The throwing skills you need to master before taking pitching lessons
Learning to pitch starts with understanding and being able to repeat a series of throwing skills. Pitching lessons are great, but start with teaching the gift that lasts a lifetime... proper throwing skills. Let’s identify the three movements you need to feel to throw and pitch for a long time.
1. Fast thumbs: Clean arm action starts with the ball being taken out of the glove with the throwing thumb initiating the take away. In fact, make sure both thumbs quickly turn down as your hands and glove separate to throw. Fast thumbs equal fast elbows and fast elbows will generate the arm speed needed to throw hard. Spend time learning fast thumbs, as this initial movement is crucial to developing arm action and pitching skills later on. Players that pull the ball out of the glove with their entire hands will not survive the cut as they go to the big field at age 13.
2. Swim and Swivel: Ask your players what they did the last time they were swimming in the pool. Hopefully they show you a long, smooth freestyle-type swim stroke that should resemble proper throwing skills. Above-average throwers at every level will have the glove reach out (not pointed or straightened out) toward their intended target and then pull back or swivel the glove back into the body to help the back shoulder finish the throw (remember open the door?) “Swim and swivel” is also a movement all position players must master to throw hard. The swivel action of the glove will also help elevate the throwing elbow as you begin to release the ball.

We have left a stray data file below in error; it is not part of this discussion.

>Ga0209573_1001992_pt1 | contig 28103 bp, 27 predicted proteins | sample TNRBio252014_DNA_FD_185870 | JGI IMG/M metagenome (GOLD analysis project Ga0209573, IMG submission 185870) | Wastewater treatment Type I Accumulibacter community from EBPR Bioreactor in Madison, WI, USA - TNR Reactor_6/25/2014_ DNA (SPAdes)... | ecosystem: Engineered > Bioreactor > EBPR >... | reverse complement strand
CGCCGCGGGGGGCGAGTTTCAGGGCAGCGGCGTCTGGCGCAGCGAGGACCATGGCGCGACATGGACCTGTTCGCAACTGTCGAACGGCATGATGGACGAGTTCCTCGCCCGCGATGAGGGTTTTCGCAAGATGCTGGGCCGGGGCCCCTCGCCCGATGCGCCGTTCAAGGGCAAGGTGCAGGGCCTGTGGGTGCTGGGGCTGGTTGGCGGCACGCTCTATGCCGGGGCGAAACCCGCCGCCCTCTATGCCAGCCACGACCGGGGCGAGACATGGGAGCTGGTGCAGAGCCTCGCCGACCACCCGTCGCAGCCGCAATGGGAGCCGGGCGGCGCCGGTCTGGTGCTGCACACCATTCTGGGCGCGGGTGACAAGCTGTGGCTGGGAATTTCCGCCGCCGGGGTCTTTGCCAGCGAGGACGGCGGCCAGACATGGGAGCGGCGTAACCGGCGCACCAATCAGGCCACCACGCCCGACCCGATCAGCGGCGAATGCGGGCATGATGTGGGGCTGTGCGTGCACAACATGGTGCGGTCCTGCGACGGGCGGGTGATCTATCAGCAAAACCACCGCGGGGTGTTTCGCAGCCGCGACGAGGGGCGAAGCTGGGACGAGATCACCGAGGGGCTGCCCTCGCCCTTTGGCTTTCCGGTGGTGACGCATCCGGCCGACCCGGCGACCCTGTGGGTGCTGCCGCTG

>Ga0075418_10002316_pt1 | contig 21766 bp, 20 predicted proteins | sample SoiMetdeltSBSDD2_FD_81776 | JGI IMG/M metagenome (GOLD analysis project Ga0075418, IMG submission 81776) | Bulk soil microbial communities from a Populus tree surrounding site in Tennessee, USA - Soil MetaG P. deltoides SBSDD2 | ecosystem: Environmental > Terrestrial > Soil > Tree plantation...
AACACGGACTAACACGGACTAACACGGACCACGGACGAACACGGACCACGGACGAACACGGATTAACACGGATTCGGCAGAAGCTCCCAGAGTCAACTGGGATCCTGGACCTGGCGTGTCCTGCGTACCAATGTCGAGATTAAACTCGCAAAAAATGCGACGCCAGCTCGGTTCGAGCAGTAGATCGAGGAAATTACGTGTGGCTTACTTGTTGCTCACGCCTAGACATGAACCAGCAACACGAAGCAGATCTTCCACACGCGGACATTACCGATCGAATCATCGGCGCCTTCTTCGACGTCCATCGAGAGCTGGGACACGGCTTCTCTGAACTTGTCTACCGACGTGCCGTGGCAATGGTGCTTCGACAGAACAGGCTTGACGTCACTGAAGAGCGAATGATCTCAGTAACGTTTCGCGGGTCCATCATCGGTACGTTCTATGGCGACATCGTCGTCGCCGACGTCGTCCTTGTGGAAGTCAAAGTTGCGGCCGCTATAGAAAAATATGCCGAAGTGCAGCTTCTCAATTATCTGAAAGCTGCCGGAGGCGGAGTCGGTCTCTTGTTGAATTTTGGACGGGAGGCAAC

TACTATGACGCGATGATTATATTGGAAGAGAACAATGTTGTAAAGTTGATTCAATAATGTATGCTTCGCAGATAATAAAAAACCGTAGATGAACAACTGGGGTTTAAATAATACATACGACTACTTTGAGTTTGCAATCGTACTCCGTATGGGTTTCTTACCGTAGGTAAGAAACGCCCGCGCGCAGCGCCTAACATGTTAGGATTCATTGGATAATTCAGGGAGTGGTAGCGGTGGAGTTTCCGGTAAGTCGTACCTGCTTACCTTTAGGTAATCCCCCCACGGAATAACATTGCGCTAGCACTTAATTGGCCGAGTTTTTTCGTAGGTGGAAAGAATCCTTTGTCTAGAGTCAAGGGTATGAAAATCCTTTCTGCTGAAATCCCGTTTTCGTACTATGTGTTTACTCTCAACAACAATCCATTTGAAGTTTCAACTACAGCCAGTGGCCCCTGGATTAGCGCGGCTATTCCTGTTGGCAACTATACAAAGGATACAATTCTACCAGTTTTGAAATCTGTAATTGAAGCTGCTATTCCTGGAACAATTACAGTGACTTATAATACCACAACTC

3. Reach and shake: Watch the throwing arm after the ball is released. Players with sound throwing skills will finish their throw with their hand reaching out and across their body, finishing near their opposite knee. If you have closed and opened doors and have truly flipped your laces, the finish should be easy. Stopping or pinning your throwing arm against your chest will cause injury and reduces velocity. The sports docs are quick to point out that most arm injuries occur during the deceleration phase of the throw (after the ball is released.) Learn to shake out the arm after the throw, reach through to your target and--like the trunk of an elephant, shake the arm out and across your body after release.
Master the trilogy of throwing listed and then you’ll be ready to learn the art of pitching!